How to Measure Employee Satisfaction with eNPS
A couple big pieces of our mission at Wisetail are putting people first and embracing and driving change. Essential to that is making sure employees are happy with the state of their workplace. With the help of our friends at Officevibe, we have the tools to know exactly how our team really feels and receive advice and strategies to help improve overall employee satisfaction. The major, overarching metric we track is employee Net Promoter Score (eNPS). It allows us to measure our team’s satisfaction within the organization. The eNPS is based on the question:
“On a scale of 0-10, how likely are you to recommend your organization as a good place to work?”
A score is calculated by subtracting the percentage of detractors (people who respond 0-6) from the percentage of promoters (people who respond with a 9 or 10). Individuals that answer 7 or 8 or skip the question are considered passives or neutral. Since they’re neither for or against promoting the organization, they aren’t included.
Scores can vary anywhere from -100 (yikes) to +100 (nobody’s perfect). Anything above a score between 40-50 is not easily achieved, and you should give yourself a pat on the back.
If you’re able to score anywhere from 10-30, this is the sweet spot and you should be proud of the healthy workplace you’ve cultivated. Anything between -10 and +20 is considered a normal score. Anything below -10, maybe start worrying.
Although it’s easy to fixate on the score, we try to pay more attention to the written feedback that’s provided—particularly comments concerning what can be improved. That’s how we ended up revamping our feedback process and developing a Guide to One-on-Ones.
A few months in to 2018, our team’s eNPS score took a dip. We looked closer at our 10 Key Metrics Of Employee Engagement: Relationship with Manager, Ambassadorship, Feedback, Happiness, Satisfaction, Personal Growth, Recognition, Relationship with Peers, Wellness, and Alignment. Out of the 10 metrics, Feedback (specifically quality and consistency) was the lowest. To understand why we are lacking in a specific area and improve our overall eNPS score, we have found it helpful to follow up with five simple steps:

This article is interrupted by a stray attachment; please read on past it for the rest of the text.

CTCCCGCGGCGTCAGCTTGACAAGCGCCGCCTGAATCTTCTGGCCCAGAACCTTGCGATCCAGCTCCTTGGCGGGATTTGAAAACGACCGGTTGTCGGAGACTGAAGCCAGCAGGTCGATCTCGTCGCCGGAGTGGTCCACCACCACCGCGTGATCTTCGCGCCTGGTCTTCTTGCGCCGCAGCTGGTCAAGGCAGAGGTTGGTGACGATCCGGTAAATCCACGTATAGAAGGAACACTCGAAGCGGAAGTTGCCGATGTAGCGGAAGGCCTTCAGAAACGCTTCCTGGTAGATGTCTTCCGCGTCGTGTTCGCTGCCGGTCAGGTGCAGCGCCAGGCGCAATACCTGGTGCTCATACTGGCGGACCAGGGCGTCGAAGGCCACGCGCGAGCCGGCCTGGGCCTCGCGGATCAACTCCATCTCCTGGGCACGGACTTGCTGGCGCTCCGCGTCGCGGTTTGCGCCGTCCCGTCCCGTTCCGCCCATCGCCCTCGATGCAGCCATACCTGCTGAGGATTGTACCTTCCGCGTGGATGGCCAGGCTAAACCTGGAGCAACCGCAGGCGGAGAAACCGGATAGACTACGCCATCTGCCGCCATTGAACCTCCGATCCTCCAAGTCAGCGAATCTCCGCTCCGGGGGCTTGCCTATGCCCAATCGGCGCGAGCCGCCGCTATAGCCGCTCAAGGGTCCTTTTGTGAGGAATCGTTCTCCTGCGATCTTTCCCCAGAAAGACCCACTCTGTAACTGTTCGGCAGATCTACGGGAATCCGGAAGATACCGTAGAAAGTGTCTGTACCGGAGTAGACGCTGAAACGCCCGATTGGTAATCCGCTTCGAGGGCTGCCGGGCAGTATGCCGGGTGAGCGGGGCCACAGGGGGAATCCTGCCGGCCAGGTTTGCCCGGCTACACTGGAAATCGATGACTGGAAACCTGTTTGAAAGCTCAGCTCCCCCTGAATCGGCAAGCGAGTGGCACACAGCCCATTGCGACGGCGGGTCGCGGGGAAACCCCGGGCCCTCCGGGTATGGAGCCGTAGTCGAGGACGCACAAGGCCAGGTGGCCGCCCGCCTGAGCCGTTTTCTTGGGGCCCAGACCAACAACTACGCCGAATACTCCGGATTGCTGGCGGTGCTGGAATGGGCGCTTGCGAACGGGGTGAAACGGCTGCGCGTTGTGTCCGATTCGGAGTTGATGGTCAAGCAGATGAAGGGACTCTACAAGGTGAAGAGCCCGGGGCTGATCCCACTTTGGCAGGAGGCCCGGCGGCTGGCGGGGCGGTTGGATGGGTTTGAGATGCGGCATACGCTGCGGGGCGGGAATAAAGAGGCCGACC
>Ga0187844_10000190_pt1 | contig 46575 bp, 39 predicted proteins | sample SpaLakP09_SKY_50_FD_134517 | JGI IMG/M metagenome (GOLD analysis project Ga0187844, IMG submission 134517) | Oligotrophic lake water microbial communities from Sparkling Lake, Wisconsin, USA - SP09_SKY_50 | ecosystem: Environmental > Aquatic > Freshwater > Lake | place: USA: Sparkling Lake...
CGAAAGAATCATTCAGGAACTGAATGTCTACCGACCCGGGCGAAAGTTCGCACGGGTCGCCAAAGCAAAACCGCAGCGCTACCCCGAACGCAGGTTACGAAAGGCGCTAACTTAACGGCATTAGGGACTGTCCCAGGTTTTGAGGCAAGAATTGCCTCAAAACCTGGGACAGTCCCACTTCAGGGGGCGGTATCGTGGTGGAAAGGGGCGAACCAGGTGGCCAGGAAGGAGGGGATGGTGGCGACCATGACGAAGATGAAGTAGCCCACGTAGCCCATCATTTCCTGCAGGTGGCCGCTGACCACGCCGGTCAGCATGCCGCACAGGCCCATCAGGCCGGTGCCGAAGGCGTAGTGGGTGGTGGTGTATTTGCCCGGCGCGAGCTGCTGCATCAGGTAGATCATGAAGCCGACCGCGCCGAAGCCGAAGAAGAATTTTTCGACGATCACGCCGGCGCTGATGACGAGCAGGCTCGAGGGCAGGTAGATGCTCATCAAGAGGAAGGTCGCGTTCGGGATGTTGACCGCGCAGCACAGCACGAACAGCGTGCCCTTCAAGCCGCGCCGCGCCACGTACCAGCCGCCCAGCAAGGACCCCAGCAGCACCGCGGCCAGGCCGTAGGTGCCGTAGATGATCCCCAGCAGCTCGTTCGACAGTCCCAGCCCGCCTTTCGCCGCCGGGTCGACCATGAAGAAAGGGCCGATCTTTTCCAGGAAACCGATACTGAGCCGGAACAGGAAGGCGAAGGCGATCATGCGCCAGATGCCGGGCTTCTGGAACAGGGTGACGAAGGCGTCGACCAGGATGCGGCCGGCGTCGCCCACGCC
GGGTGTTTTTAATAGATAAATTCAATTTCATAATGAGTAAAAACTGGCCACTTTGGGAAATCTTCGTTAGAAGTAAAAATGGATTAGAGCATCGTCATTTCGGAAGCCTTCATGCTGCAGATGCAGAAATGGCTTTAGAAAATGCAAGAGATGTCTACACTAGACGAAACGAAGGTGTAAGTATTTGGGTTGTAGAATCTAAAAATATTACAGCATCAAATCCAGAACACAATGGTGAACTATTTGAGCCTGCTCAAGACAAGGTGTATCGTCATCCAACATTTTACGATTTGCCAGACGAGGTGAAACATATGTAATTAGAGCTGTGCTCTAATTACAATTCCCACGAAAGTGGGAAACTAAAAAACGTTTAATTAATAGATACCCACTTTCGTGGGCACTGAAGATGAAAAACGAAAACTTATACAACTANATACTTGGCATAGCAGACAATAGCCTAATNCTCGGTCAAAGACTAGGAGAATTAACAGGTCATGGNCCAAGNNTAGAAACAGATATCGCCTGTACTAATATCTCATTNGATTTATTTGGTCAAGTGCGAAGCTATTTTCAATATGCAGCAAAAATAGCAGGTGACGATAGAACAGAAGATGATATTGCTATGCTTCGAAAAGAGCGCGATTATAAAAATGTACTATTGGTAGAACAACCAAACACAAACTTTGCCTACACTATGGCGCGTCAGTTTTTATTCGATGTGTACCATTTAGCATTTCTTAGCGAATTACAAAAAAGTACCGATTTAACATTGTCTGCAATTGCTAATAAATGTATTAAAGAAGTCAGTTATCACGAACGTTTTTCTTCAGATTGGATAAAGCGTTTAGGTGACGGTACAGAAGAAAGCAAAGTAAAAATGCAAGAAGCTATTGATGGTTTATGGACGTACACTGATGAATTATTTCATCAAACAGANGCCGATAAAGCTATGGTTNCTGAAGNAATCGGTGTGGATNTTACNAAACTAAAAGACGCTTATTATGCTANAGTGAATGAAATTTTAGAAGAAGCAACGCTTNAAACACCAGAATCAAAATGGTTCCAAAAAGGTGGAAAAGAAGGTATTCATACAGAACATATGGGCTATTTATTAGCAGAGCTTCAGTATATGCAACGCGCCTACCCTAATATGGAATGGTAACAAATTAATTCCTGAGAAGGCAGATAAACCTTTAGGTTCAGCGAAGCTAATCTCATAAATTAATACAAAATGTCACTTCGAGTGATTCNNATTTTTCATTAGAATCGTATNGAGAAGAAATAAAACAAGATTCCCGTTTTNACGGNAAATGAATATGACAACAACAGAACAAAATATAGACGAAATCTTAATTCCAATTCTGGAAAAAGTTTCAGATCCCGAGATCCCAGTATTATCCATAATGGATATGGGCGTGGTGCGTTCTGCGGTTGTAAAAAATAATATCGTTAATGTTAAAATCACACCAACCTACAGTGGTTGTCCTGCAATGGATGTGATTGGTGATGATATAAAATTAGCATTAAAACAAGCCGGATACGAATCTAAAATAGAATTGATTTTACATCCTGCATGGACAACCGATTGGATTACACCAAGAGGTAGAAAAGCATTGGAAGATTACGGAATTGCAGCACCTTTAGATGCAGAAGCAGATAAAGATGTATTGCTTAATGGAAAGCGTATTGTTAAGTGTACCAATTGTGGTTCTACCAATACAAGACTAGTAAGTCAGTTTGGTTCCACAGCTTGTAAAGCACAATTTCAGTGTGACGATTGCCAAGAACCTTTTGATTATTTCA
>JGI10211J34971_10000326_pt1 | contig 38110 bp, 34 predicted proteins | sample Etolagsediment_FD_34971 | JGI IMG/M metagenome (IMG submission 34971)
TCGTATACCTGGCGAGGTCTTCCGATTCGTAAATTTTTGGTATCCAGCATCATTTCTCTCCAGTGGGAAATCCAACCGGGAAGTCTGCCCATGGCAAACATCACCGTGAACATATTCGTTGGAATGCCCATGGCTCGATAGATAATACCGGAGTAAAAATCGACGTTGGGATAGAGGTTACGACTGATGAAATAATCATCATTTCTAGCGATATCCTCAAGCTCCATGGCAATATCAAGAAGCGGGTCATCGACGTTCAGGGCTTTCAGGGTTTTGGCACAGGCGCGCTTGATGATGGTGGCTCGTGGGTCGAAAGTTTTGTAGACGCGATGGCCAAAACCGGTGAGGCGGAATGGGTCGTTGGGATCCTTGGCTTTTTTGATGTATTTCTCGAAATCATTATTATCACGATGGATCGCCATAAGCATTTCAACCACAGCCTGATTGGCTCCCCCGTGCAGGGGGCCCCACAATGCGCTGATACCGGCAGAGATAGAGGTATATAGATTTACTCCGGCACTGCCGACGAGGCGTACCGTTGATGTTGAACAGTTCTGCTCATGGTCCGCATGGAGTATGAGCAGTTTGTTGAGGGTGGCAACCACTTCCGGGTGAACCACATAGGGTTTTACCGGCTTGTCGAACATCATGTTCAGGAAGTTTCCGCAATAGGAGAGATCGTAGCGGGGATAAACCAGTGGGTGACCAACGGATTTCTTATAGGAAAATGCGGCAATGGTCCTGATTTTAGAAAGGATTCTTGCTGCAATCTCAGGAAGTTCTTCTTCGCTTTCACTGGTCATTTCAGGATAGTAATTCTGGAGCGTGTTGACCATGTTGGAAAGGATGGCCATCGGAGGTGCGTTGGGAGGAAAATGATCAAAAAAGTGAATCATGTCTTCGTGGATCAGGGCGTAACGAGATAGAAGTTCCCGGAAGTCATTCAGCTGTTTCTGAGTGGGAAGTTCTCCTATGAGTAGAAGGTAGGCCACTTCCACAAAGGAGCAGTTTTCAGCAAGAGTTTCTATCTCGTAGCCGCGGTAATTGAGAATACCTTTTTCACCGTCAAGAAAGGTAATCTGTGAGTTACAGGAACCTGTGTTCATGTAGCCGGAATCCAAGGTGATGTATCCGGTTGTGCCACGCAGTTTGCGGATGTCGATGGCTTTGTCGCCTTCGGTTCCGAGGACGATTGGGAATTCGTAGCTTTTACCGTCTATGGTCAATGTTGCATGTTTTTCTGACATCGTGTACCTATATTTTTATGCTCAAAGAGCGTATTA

Follow Up Survey
After having the opportunity to respond to the initial survey question, follow up with a more detailed survey – what they like, don’t like, aspects they would like to see improved or different altogether. The more feedback collected, the easier it to make relevant improvements.
Tap Into The Promoters
Here we find out what is actually working for people and capitalize on it. You don’t have to reinvent the wheel – learn more about their process and build upon it.
Get The Details From Detractors
The Detractors are the ones you want the most feedback from so that A) They don’t become a contributor to turnover and B) You can fix problems before new employees inherit them. It’s also reassuring to the Detractors to know you are addressing the issue they have been struggling with.
Follow Up With Promoters
Don’t forget the promoters! Assuming that they’re happy just because they gave positive feedback initially, doesn’t mean you shouldn’t follow up. There is a lot to learn from the Promoters. For example, asking them what is currently working for them, what they can’t live without, and encouraging them to be critical can help align your efforts, identify gaps and unearth untapped opportunities.
Lastly, as easy as it may sound, keeping everyone in the loop and working toward the same goes is critical. Communicate with as many people as possible throughout the above steps before implementing a change. If employees are involved in the decision-making process, they will feel more responsible and connected to the end goal – leading to higher engagement.
Throughout the process, we saw the need to streamline our feedback process. As a result, we created and introduced the Guide to One-on-Ones to serve as a template for both employees and managers across our organization. Within the guide, we identified the importance of things like cadence, expectations, setting, intentions and following up.
With a little extra intention, these conversations became great opportunities to discuss longer-term vision, such as career development and job satisfaction. All very important things to consider when trying to maintain or boost your eNPS score.
So what about the numbers? Three months after putting our Guide to One-on-Ones into place, we revisited our Engagement Report. The Feedback metric itself increased from 8.5 to 9.5 which helped boost the overall eNPS score from 42 to 47. Beyond the numbers, we had direct written feedback from Promoters and Detractors alike that was both meaningful and frequent.
While we use Officevibe as our feedback tool, there are several other methods for collecting feedback. If budget is a concern the best way to get started is to open the lines of communication within the company. Our Guide to One-on-Ones is an excellent way to start collecting feedback that you can take action on. While it might not provide the hard numbers that Officevibe does, it’s still a great way to get started.
There are lots of other tools as well that you can use. You could even do something as simple as a Google Form that employees can fill out anonymously. We have provided some example questions to help you get started:
Q: What’s the key to fostering honest and transparent communications amongst peers?
Trust and encouraging everyone to provide feedback, whether good or bad, even when they aren’t asked to do so (ex: one-on-ones).
Q: How does the feedback you receive help you grow?
I believe our team has a culture of providing honest and timely feedback. Meaning, the feedback can be constructive in times of need to help an individual grow and it’s always given in the moment or shortly thereafter.